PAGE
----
You can also begin to educate yourself about how addiction affects every member of your family. The more you know about the role addiction plays in your family dynamic, the more you will be able to offer the encouragement and understanding your daughter or son needs to make a full recovery.

Manage Your Expectations

When you get your child into addiction treatment, you may feel an overwhelming rush of hope that things will get better right away. It can be disappointing to realize that the habits and patterns associated with addiction often take some time to change, and that your situation won’t improve overnight. After all, there’s a reason we use the terms “work” and “process” to describe recovery. It’s not a smooth path, and you will encounter hurdles along the way. People in early recovery may not be perfect, but you can still enjoy spending time together as a family.

Your Family’s Journey Starts Here

Has your child been struggling with addiction issues? At Hope Academy, we understand the challenges of young adult substance misuse disorders, and we are here to help you and your family heal. Contact us to begin the application process and start your son or daughter on the road to recovery.

Thursday, July 25, 2019

Sending a Young Person to a Rehab Center

As a parent, you want your child to have all the best opportunities in life. It can be heartbreaking to discover your son or daughter is using drugs or alcohol, but you have options to get them into treatment and encourage them to make a full recovery.

Young adults often lack impulse control and good decision-making skills because their brains are not fully developed until the age of about 25. As a parent, the responsibility to make decisions on your child’s behalf rests with you. If your child is 17 or younger, you can legally have them enter a residential treatment facility without their consent. It may be one of the most difficult decisions you ever have to make, but if substance abuse is endangering your teen’s life, getting them into treatment is the right thing to do.

Is Your Child Addicted?

The first step to helping your child is making sure their problem is indeed addiction. Sending a young person to a rehab facility if they do not have a genuine drug or alcohol misuse disorder can put severe strain on the foundational trust of your relationship with your teenager.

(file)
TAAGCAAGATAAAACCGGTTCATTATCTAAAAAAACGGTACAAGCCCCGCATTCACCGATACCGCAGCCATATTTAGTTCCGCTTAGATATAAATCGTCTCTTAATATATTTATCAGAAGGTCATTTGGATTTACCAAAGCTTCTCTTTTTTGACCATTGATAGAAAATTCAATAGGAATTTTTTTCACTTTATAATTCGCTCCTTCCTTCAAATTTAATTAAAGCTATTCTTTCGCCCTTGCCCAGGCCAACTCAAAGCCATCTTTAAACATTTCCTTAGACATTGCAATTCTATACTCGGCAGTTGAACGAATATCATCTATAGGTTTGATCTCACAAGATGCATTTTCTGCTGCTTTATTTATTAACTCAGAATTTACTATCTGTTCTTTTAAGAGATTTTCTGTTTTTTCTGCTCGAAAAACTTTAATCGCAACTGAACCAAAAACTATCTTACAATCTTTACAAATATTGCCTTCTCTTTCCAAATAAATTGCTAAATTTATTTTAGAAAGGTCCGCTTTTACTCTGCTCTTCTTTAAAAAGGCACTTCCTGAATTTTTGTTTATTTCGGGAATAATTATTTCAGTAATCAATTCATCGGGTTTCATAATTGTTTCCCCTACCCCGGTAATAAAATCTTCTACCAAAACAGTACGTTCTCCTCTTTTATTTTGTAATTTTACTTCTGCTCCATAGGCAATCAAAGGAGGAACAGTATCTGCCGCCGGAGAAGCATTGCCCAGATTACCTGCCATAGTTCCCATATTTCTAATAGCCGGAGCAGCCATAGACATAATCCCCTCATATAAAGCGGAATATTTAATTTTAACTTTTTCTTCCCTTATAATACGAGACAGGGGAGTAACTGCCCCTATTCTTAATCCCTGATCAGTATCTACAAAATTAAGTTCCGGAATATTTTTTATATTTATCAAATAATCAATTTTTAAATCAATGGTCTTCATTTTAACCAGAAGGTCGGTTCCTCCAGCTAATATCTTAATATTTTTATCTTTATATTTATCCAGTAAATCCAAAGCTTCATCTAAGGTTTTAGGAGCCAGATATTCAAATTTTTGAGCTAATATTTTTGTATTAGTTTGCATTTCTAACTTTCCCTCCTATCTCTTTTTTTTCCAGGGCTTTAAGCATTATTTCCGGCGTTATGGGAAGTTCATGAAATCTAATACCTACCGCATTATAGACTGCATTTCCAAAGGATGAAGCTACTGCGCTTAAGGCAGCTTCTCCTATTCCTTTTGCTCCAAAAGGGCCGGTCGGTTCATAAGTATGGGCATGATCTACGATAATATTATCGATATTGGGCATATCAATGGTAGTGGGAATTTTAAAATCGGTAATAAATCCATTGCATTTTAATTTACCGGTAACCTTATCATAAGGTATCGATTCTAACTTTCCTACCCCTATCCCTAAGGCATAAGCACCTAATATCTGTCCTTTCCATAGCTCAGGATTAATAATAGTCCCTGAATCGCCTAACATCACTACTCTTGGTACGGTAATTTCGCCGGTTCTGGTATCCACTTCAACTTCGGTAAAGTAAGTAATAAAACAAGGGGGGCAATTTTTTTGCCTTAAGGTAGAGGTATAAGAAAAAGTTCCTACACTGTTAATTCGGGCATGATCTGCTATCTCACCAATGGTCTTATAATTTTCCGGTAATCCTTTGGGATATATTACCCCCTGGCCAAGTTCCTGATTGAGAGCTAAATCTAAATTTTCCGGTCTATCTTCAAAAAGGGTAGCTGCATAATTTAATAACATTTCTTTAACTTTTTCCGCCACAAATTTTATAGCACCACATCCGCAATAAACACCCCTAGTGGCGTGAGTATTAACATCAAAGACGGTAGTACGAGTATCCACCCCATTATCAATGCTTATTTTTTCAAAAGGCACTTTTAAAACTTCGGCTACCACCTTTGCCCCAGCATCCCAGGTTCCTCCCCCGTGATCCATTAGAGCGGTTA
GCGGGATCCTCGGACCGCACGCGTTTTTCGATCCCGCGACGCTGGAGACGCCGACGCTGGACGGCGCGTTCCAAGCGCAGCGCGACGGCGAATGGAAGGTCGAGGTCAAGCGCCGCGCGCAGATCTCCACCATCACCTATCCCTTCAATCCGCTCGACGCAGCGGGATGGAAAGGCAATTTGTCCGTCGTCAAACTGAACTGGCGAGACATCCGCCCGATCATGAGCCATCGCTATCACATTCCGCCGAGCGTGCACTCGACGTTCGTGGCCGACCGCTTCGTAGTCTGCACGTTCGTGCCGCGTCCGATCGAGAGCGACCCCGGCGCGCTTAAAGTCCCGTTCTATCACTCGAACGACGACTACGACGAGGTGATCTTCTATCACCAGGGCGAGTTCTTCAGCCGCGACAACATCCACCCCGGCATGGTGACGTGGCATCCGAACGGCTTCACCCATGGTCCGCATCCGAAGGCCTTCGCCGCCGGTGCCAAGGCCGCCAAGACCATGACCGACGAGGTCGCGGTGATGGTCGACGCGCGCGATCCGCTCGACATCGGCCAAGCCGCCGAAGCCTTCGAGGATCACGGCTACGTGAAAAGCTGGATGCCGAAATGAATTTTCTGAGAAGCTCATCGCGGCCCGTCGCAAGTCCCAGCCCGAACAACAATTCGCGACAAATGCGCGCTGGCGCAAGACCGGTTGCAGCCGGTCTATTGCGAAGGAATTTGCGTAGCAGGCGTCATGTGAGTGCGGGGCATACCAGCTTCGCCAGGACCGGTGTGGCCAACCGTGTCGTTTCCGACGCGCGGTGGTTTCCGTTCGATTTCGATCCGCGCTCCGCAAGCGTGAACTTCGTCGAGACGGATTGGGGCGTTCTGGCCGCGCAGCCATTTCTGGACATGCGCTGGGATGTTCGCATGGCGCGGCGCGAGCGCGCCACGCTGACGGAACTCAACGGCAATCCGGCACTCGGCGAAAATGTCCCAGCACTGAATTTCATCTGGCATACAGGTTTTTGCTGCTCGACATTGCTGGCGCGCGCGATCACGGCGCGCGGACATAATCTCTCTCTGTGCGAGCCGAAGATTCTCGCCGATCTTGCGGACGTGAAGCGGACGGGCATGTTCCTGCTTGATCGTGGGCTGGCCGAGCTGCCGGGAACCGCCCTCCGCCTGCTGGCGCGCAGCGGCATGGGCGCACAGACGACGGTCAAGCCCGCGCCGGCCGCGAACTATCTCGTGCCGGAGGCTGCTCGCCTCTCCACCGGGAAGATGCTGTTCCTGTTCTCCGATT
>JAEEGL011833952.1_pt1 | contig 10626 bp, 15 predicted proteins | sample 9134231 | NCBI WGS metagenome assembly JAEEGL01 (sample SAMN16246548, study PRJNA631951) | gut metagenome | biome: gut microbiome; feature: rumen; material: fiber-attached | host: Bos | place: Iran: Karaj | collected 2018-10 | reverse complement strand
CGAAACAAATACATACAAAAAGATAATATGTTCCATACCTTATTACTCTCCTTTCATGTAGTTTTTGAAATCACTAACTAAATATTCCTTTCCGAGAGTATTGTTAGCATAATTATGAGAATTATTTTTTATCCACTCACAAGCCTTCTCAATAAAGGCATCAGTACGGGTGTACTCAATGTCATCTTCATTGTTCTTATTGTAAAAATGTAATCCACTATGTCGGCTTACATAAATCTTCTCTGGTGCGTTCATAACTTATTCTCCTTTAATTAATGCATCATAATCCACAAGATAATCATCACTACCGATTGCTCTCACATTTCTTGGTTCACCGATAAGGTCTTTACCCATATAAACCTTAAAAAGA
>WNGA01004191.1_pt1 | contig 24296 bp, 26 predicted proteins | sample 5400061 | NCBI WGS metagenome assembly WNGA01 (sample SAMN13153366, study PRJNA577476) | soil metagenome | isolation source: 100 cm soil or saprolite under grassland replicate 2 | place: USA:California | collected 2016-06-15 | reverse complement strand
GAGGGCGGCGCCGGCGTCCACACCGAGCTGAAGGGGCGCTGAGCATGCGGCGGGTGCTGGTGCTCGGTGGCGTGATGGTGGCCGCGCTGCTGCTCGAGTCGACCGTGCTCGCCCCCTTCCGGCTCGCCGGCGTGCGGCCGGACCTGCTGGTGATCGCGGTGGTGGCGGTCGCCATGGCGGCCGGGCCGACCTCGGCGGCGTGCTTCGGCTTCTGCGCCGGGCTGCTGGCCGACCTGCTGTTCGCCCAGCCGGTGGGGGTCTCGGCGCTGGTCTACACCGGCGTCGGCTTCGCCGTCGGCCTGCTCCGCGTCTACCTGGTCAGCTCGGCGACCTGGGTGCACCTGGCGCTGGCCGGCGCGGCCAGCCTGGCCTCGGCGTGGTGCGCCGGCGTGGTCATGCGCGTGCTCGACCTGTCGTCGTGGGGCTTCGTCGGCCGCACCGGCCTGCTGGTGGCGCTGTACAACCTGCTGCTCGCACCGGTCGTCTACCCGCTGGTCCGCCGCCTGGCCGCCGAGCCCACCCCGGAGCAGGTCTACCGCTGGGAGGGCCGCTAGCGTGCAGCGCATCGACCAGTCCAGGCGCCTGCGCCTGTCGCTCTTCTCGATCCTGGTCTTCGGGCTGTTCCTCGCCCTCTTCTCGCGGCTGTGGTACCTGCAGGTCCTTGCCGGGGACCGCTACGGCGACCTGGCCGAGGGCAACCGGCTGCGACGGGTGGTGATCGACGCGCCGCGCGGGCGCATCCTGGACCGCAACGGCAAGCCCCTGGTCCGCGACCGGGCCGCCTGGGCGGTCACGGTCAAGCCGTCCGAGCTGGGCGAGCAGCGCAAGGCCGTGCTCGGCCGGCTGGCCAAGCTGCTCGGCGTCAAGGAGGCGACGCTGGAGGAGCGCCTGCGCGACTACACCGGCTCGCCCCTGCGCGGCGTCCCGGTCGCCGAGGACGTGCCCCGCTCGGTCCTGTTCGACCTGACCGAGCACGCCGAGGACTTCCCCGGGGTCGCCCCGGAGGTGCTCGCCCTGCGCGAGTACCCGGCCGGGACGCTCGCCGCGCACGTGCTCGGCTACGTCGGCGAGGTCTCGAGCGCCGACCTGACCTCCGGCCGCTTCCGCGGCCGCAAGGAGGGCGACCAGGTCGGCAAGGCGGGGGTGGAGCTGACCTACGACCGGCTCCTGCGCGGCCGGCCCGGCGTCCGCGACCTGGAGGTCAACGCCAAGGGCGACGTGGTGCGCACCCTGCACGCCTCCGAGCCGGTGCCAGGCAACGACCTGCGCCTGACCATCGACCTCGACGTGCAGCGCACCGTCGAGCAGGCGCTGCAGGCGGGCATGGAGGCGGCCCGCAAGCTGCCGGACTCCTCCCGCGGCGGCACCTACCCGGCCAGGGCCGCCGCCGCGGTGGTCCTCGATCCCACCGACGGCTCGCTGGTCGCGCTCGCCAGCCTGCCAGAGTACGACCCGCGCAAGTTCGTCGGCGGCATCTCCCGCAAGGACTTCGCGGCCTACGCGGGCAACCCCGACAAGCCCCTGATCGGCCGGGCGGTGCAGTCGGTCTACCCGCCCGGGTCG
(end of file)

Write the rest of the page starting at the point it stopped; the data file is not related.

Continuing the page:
If you suspect your child is abusing drugs or alcohol, make note of warning signs such as:
  • Sudden disinterest in school, sports and other previously enjoyable activities
  • Acting withdrawn and secretive
  • Having a new group of friends
  • Ignoring good grooming and hygiene habits
  • Staying out late
  • Sleeping too much or not at all
Some of these issues can be manifestations of mental illnesses such as depression or anxiety, while others are a normal part of going through adolescence for some teenagers. However, if you see several of these symptoms at the same time, your child may have a drug abuse problem. It can help to familiarize yourself with the abuse symptoms associated with different types of drugs.

When to Consider an Intervention

Though you can put an underage teen into rehab without their approval, it’s a much healthier approach to convince them to make that choice on their own. A family intervention can be a successful way to get loved ones into treatment if they show no inclination of pursuing the option themselves. If you’re worried an intervention may become too emotional, or that your teen will react with hostility, consider hiring a professional interventionist to help you manage the meeting and keep it on track.

Before staging an intervention, it’s essential to find an accredited facility first. You will need to notify the center ahead of time so the staff can be ready to admit your child immediately after they agree to treatment. That way, you minimize the chances that your teen will have a change of heart and refuse to get help. Taking the addicted person to rehab as soon as possible after the intervention is much more effective than waiting to find a treatment center afterward.

Your Family’s Healing Journey Starts Here

At Hope Academy, we provide a residential recovery program designed specifically for young adults who are struggling with drug and alcohol abuse. If you are looking for a qualified treatment center for your son or daughter, we are here to help. We have all the resources available to help people with substance misuse issues manage withdrawal symptoms safely and comfortably before transitioning into the next phases of drug and alcohol treatment. Contact us today to learn more about our California young adult rehab facility and learn if treatment is the right fit for your family.

Thursday, July 11, 2019

The Value of Accountability in Recovery